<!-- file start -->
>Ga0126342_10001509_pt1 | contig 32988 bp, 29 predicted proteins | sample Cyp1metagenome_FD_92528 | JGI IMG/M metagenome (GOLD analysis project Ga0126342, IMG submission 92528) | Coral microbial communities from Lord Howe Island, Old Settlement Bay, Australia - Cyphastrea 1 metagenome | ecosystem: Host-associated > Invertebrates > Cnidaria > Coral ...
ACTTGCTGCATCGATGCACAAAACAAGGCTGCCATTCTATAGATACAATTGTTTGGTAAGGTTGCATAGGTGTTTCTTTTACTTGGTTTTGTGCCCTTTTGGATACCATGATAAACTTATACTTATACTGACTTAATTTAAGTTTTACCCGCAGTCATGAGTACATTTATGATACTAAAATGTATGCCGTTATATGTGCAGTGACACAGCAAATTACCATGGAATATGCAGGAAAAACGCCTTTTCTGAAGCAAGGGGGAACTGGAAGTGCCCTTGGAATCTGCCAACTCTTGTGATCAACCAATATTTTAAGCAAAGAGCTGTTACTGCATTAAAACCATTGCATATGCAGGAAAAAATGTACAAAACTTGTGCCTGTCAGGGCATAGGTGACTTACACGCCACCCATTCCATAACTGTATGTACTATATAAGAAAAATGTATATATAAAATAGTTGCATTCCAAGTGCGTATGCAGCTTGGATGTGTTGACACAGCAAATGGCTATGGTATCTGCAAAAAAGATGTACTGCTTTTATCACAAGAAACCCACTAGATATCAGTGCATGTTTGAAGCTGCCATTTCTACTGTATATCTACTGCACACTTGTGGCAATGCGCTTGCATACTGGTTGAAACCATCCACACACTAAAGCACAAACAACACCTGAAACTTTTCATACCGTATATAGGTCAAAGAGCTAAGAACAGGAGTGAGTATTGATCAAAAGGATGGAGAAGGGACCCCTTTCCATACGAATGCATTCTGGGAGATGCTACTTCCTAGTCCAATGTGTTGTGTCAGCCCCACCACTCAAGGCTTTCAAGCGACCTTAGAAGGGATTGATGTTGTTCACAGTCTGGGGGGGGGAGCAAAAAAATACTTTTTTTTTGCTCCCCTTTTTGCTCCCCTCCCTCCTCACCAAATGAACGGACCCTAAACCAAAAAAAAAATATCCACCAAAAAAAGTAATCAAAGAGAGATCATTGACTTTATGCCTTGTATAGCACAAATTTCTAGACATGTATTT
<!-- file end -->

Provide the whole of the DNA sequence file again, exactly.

>Ga0126342_10001509_pt1 | contig 32988 bp, 29 predicted proteins | sample Cyp1metagenome_FD_92528 | JGI IMG/M metagenome (GOLD analysis project Ga0126342, IMG submission 92528) | Coral microbial communities from Lord Howe Island, Old Settlement Bay, Australia - Cyphastrea 1 metagenome | ecosystem: Host-associated > Invertebrates > Cnidaria > Coral ...
ACTTGCTGCATCGATGCACAAAACAAGGCTGCCATTCTATAGATACAATTGTTTGGTAAGGTTGCATAGGTGTTTCTTTTACTTGGTTTTGTGCCCTTTTGGATACCATGATAAACTTATACTTATACTGACTTAATTTAAGTTTTACCCGCAGTCATGAGTACATTTATGATACTAAAATGTATGCCGTTATATGTGCAGTGACACAGCAAATTACCATGGAATATGCAGGAAAAACGCCTTTTCTGAAGCAAGGGGGAACTGGAAGTGCCCTTGGAATCTGCCAACTCTTGTGATCAACCAATATTTTAAGCAAAGAGCTGTTACTGCATTAAAACCATTGCATATGCAGGAAAAAATGTACAAAACTTGTGCCTGTCAGGGCATAGGTGACTTACACGCCACCCATTCCATAACTGTATGTACTATATAAGAAAAATGTATATATAAAATAGTTGCATTCCAAGTGCGTATGCAGCTTGGATGTGTTGACACAGCAAATGGCTATGGTATCTGCAAAAAAGATGTACTGCTTTTATCACAAGAAACCCACTAGATATCAGTGCATGTTTGAAGCTGCCATTTCTACTGTATATCTACTGCACACTTGTGGCAATGCGCTTGCATACTGGTTGAAACCATCCACACACTAAAGCACAAACAACACCTGAAACTTTTCATACCGTATATAGGTCAAAGAGCTAAGAACAGGAGTGAGTATTGATCAAAAGGATGGAGAAGGGACCCCTTTCCATACGAATGCATTCTGGGAGATGCTACTTCCTAGTCCAATGTGTTGTGTCAGCCCCACCACTCAAGGCTTTCAAGCGACCTTAGAAGGGATTGATGTTGTTCACAGTCTGGGGGGGGGAGCAAAAAAATACTTTTTTTTTGCTCCCCTTTTTGCTCCCCTCCCTCCTCACCAAATGAACGGACCCTAAACCAAAAAAAAAATATCCACCAAAAAAAGTAATCAAAGAGAGATCATTGACTTTATGCCTTGTATAGCACAAATTTCTAGACATGTATTT